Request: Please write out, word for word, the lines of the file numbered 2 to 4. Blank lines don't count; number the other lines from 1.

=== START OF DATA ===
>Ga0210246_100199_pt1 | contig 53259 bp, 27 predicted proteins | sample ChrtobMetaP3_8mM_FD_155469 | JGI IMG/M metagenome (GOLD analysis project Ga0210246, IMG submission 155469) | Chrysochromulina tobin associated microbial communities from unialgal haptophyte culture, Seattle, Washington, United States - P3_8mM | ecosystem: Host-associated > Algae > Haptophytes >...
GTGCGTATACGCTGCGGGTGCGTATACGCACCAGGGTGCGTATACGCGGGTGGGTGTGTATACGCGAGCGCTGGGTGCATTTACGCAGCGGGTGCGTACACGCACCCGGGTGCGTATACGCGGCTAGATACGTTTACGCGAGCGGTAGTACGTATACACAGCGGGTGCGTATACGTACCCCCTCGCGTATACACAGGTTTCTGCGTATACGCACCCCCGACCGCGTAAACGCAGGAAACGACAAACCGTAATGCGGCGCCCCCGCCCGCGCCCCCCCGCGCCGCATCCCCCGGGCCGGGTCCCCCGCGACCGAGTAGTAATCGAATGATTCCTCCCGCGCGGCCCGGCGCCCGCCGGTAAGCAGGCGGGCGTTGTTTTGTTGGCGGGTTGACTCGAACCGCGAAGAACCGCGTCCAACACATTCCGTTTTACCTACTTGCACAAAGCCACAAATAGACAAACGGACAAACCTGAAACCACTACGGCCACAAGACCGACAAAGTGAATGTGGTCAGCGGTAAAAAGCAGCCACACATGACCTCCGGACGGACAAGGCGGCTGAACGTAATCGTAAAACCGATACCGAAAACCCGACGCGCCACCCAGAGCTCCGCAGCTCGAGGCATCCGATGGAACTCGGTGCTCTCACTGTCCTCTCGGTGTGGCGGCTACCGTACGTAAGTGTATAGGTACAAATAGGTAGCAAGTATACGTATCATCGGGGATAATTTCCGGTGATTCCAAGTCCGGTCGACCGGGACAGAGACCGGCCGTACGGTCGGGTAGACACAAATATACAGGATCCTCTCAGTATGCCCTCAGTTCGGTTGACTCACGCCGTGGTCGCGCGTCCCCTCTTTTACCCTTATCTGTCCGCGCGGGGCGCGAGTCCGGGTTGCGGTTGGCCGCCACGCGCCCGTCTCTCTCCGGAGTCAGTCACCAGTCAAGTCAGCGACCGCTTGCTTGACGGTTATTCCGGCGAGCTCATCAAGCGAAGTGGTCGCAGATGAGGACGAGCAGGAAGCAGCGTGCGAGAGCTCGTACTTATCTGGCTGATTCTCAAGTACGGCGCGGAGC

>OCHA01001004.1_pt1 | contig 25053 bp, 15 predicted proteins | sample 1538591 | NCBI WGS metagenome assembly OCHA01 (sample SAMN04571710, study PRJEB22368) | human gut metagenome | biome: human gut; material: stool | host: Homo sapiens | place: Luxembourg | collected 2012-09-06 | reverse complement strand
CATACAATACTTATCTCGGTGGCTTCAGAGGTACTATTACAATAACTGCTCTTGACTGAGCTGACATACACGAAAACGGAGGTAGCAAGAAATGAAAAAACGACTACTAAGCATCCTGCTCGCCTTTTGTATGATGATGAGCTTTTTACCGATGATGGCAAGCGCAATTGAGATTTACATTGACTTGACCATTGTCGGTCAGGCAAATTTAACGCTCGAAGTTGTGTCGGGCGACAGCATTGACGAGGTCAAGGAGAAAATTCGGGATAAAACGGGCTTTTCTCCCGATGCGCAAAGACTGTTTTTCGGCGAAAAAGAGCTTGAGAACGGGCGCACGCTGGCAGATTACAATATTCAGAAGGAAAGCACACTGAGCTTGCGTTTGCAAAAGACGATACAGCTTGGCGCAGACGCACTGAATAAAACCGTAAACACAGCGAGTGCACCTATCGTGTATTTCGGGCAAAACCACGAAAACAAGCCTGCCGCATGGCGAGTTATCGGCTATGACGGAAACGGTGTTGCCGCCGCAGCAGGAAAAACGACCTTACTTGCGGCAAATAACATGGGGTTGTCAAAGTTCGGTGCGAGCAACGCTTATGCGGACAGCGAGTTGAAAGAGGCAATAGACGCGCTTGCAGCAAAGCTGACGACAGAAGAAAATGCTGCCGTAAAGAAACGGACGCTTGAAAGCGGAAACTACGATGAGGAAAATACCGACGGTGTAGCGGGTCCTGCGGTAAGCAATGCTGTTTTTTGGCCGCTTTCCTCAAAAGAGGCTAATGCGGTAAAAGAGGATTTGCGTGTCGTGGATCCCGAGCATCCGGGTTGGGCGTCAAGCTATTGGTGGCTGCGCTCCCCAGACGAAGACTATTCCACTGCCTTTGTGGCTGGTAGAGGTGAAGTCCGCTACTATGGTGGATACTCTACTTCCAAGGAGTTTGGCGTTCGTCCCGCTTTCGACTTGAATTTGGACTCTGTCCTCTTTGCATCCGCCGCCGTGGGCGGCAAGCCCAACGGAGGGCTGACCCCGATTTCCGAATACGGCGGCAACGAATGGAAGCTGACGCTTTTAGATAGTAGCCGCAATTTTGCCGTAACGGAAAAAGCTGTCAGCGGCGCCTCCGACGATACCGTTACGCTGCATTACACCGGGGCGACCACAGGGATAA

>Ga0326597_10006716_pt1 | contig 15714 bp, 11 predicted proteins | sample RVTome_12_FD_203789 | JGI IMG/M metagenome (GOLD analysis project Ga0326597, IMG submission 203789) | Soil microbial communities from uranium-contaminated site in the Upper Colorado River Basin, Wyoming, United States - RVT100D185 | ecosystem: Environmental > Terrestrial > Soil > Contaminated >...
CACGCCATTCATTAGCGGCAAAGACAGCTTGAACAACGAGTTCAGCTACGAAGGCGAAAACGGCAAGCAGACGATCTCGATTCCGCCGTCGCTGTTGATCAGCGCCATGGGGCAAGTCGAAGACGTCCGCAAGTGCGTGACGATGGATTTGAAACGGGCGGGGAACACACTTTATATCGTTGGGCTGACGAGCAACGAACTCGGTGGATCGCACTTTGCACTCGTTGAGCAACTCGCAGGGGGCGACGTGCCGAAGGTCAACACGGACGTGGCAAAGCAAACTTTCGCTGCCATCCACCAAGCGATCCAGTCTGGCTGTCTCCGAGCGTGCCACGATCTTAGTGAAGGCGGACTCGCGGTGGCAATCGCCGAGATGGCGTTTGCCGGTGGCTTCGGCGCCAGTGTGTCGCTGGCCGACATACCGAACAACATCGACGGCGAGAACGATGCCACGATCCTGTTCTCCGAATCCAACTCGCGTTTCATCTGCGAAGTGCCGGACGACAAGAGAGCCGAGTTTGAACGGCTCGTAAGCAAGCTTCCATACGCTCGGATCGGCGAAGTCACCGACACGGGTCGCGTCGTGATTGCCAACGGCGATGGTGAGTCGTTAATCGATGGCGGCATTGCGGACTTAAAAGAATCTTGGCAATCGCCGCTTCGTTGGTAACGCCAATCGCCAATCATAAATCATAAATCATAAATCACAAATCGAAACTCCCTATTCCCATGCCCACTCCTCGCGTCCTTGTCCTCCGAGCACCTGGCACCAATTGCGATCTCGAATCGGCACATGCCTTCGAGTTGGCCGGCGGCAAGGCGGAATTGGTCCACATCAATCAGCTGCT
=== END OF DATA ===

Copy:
GTGCGTATACGCTGCGGGTGCGTATACGCACCAGGGTGCGTATACGCGGGTGGGTGTGTATACGCGAGCGCTGGGTGCATTTACGCAGCGGGTGCGTACACGCACCCGGGTGCGTATACGCGGCTAGATACGTTTACGCGAGCGGTAGTACGTATACACAGCGGGTGCGTATACGTACCCCCTCGCGTATACACAGGTTTCTGCGTATACGCACCCCCGACCGCGTAAACGCAGGAAACGACAAACCGTAATGCGGCGCCCCCGCCCGCGCCCCCCCGCGCCGCATCCCCCGGGCCGGGTCCCCCGCGACCGAGTAGTAATCGAATGATTCCTCCCGCGCGGCCCGGCGCCCGCCGGTAAGCAGGCGGGCGTTGTTTTGTTGGCGGGTTGACTCGAACCGCGAAGAACCGCGTCCAACACATTCCGTTTTACCTACTTGCACAAAGCCACAAATAGACAAACGGACAAACCTGAAACCACTACGGCCACAAGACCGACAAAGTGAATGTGGTCAGCGGTAAAAAGCAGCCACACATGACCTCCGGACGGACAAGGCGGCTGAACGTAATCGTAAAACCGATACCGAAAACCCGACGCGCCACCCAGAGCTCCGCAGCTCGAGGCATCCGATGGAACTCGGTGCTCTCACTGTCCTCTCGGTGTGGCGGCTACCGTACGTAAGTGTATAGGTACAAATAGGTAGCAAGTATACGTATCATCGGGGATAATTTCCGGTGATTCCAAGTCCGGTCGACCGGGACAGAGACCGGCCGTACGGTCGGGTAGACACAAATATACAGGATCCTCTCAGTATGCCCTCAGTTCGGTTGACTCACGCCGTGGTCGCGCGTCCCCTCTTTTACCCTTATCTGTCCGCGCGGGGCGCGAGTCCGGGTTGCGGTTGGCCGCCACGCGCCCGTCTCTCTCCGGAGTCAGTCACCAGTCAAGTCAGCGACCGCTTGCTTGACGGTTATTCCGGCGAGCTCATCAAGCGAAGTGGTCGCAGATGAGGACGAGCAGGAAGCAGCGTGCGAGAGCTCGTACTTATCTGGCTGATTCTCAAGTACGGCGCGGAGC

>OCHA01001004.1_pt1 | contig 25053 bp, 15 predicted proteins | sample 1538591 | NCBI WGS metagenome assembly OCHA01 (sample SAMN04571710, study PRJEB22368) | human gut metagenome | biome: human gut; material: stool | host: Homo sapiens | place: Luxembourg | collected 2012-09-06 | reverse complement strand
CATACAATACTTATCTCGGTGGCTTCAGAGGTACTATTACAATAACTGCTCTTGACTGAGCTGACATACACGAAAACGGAGGTAGCAAGAAATGAAAAAACGACTACTAAGCATCCTGCTCGCCTTTTGTATGATGATGAGCTTTTTACCGATGATGGCAAGCGCAATTGAGATTTACATTGACTTGACCATTGTCGGTCAGGCAAATTTAACGCTCGAAGTTGTGTCGGGCGACAGCATTGACGAGGTCAAGGAGAAAATTCGGGATAAAACGGGCTTTTCTCCCGATGCGCAAAGACTGTTTTTCGGCGAAAAAGAGCTTGAGAACGGGCGCACGCTGGCAGATTACAATATTCAGAAGGAAAGCACACTGAGCTTGCGTTTGCAAAAGACGATACAGCTTGGCGCAGACGCACTGAATAAAACCGTAAACACAGCGAGTGCACCTATCGTGTATTTCGGGCAAAACCACGAAAACAAGCCTGCCGCATGGCGAGTTATCGGCTATGACGGAAACGGTGTTGCCGCCGCAGCAGGAAAAACGACCTTACTTGCGGCAAATAACATGGGGTTGTCAAAGTTCGGTGCGAGCAACGCTTATGCGGACAGCGAGTTGAAAGAGGCAATAGACGCGCTTGCAGCAAAGCTGACGACAGAAGAAAATGCTGCCGTAAAGAAACGGACGCTTGAAAGCGGAAACTACGATGAGGAAAATACCGACGGTGTAGCGGGTCCTGCGGTAAGCAATGCTGTTTTTTGGCCGCTTTCCTCAAAAGAGGCTAATGCGGTAAAAGAGGATTTGCGTGTCGTGGATCCCGAGCATCCGGGTTGGGCGTCAAGCTATTGGTGGCTGCGCTCCCCAGACGAAGACTATTCCACTGCCTTTGTGGCTGGTAGAGGTGAAGTCCGCTACTATGGTGGATACTCTACTTCCAAGGAGTTTGGCGTTCGTCCCGCTTTCGACTTGAATTTGGACTCTGTCCTCTTTGCATCCGCCGCCGTGGGCGGCAAGCCCAACGGAGGGCTGACCCCGATTTCCGAATACGGCGGCAACGAATGGAAGCTGACGCTTTTAGATAGTAGCCGCAATTTTGCCGTAACGGAAAAAGCTGTCAGCGGCGCCTCCGACGATACCGTTACGCTGCATTACACCGGGGCGACCACAGGGATAA